Providing emergency education relief for South Sudan’s next generation
Uganda & South Sudan:
Uganda currently hosts 1.3 million refugees and asylum-seekers, most from war-torn South Sudan and DR Congo. It’s the largest refugee crisis in Africa and there are significant challenges in the refugee settlements, including access to education. In South Sudan, the war has left many children out of school, the schools often having been destroyed through the fighting.
Since 2017, when HHA first started responding to the refugee crisis in Uganda, education has consistently been cited as a critical need. Many children were meeting under trees, in schools that had no toilets and a teacher to child ratio, in some schools, of 1 teacher to 360+ children. Even in 2019, in one of the settlements where we work, 92% of secondary school girls weren’t enrolled in school.
For those children who have remained in South Sudan, the situation is no better. According to UNICEF, some 2 million (over 70%) children in South Sudan are out of school. This is a bleak reality for the future, when you consider that a baby born to an educated mother has a 50% higher chance of survival.
As part of our emergency refugee response we have subsequently been helping 3 schools for refugees in Uganda and 5 schools in South Sudan. Our support has included improving sanitation through new toilet facilities. We have also supported the renovation of a secondary school, including providing solar energy, a girls dormitory and the building of 3 new classrooms for Amazing Grace Primary School. We’ve also equipped schools with materials, solar power and furniture and provided teacher training courses and 'sports for peace' programmes. Through these projects we’ve seen more children educated and the standard of education significantly improve.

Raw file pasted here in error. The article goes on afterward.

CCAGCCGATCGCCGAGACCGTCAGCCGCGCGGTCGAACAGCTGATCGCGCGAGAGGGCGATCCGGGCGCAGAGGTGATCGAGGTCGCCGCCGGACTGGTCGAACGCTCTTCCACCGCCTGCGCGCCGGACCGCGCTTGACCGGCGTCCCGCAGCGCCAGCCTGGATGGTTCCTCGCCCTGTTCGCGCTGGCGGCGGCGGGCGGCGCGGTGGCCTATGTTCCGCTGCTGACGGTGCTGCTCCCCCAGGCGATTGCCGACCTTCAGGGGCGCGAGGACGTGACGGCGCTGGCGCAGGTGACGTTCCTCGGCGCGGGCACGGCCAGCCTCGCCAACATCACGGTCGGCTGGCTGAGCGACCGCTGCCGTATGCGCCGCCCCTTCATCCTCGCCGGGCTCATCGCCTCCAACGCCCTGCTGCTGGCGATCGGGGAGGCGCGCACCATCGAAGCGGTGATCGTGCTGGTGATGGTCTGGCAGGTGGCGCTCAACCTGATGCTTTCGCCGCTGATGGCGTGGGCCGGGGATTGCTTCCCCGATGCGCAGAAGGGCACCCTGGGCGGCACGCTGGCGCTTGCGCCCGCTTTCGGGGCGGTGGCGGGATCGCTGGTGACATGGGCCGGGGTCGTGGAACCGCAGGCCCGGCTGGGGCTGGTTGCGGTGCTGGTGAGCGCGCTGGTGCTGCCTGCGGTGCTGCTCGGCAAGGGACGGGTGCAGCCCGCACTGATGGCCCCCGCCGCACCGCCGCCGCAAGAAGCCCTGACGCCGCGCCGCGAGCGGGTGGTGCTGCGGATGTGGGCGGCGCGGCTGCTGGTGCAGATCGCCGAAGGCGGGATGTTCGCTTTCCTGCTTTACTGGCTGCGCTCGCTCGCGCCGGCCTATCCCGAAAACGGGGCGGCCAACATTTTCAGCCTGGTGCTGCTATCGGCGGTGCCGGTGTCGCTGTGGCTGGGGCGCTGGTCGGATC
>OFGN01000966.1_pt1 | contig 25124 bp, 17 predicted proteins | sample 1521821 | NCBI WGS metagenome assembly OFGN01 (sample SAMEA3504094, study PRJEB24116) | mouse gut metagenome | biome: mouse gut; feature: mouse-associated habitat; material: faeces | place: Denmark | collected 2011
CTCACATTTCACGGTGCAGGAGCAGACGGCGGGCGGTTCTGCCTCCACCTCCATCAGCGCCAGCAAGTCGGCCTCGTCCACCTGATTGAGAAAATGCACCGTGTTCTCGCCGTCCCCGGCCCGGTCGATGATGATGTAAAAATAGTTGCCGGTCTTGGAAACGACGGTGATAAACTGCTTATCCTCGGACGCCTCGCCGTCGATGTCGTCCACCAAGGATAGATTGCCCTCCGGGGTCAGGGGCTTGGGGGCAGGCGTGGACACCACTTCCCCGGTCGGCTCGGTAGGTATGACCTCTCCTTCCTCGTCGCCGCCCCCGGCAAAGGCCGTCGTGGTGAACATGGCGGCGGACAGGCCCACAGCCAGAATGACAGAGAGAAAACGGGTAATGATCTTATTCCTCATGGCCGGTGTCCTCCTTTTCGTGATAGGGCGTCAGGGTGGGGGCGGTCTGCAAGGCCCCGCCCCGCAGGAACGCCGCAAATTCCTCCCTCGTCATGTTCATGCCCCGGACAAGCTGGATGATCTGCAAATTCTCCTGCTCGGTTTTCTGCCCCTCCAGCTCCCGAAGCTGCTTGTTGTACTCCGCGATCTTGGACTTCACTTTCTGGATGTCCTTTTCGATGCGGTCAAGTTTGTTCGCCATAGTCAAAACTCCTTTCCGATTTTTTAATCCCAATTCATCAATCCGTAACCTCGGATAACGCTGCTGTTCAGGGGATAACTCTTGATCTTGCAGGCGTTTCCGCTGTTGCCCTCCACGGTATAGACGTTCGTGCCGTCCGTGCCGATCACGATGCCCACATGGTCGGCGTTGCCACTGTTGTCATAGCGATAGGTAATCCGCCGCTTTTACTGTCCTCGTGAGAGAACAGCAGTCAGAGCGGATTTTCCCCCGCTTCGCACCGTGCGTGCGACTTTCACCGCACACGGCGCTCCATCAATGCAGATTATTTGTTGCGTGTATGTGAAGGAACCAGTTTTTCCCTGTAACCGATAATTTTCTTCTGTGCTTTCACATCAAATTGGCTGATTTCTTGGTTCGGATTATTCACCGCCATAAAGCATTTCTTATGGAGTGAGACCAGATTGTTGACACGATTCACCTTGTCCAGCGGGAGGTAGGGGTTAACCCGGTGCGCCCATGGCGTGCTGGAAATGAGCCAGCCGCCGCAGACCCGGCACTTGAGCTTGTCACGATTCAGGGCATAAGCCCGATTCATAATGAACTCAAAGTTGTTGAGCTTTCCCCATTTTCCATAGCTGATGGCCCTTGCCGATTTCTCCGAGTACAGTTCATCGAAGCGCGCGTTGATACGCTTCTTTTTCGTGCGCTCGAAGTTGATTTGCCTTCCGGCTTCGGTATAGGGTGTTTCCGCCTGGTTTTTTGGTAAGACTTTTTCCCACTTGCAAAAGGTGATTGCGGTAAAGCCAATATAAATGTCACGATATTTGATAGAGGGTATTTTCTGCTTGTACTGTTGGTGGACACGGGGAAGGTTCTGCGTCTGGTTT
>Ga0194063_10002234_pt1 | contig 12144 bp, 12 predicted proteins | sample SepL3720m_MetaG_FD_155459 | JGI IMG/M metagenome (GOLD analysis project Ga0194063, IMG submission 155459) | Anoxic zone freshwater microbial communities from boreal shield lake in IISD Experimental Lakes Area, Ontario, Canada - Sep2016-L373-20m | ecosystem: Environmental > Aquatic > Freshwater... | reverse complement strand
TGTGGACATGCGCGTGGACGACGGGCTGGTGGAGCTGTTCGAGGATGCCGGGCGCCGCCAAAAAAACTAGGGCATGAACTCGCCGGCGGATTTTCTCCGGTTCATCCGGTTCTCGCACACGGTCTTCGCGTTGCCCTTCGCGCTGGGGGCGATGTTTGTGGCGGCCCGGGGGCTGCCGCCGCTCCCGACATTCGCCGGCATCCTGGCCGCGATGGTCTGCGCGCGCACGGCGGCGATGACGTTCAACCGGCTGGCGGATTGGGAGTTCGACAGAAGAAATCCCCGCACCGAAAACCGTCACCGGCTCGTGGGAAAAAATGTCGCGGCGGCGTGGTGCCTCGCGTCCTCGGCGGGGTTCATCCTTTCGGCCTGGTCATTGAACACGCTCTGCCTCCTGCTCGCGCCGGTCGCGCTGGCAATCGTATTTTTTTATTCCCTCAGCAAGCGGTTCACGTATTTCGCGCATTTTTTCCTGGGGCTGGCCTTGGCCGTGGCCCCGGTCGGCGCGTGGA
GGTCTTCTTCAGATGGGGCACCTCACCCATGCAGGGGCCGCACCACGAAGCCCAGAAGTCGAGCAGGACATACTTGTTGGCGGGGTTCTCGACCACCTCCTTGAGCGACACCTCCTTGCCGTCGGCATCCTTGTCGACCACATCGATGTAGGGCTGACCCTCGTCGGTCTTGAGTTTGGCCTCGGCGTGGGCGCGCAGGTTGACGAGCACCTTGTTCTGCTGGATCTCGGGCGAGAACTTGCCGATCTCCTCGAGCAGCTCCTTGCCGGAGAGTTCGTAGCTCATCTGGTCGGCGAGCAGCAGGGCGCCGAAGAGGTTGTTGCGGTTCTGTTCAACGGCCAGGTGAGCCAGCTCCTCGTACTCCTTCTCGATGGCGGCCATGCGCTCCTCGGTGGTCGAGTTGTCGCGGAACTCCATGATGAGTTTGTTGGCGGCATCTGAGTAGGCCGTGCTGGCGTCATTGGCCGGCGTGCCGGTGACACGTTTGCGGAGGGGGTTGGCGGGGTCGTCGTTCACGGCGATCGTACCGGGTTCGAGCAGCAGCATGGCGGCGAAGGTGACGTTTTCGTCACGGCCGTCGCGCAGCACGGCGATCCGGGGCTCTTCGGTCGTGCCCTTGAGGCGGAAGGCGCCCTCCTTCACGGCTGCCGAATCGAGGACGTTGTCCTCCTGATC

Refugee Education Case Study
An account from a UK Volunteer working with HHA on a Field Visit:
‘We visited a school to run leadership training and disability advocacy with the teachers. A teacher asked the question “how best can we look after the traumatised children?” On first glance, they looked so upbeat; laughing, singing, dancing and running around. It wasn’t until I overheard 2 boys proclaim, whilst waving a long stick at a group of children, “you cannot cross my border!” A sickening feeling in the pit of my stomach began to emerge knowing the pain they'd faced crossing borders…these children have seen situations that are too unbearable to dwell on. 15 kids alone in this one school are orphans, we believe most due to the war, a reality too close for comfort. Whilst we're in the school, adult refugees look across the landscape towards South Sudan just kilometres away. Even while the kids sing and dance with us, the sound of shelling and gun fire can be heard across the border, as a new wave of fighting threatens a group of IDP camps HHA has been trying to help. Those who hadn't fled into Uganda remained in hiding in the bush.
Again, in church on Easter Sunday, looking around I thought, wow there are so many women here! Amazing! And then, I found out why…their husbands, sons, fathers…never made it over the border - 86% of refugees here are women and children. Then you think of your own family and imagine fleeing the house you grew up in, rebels pointing guns at you and your baby, watching unimaginable horrors occur…and it really begins to sink in.’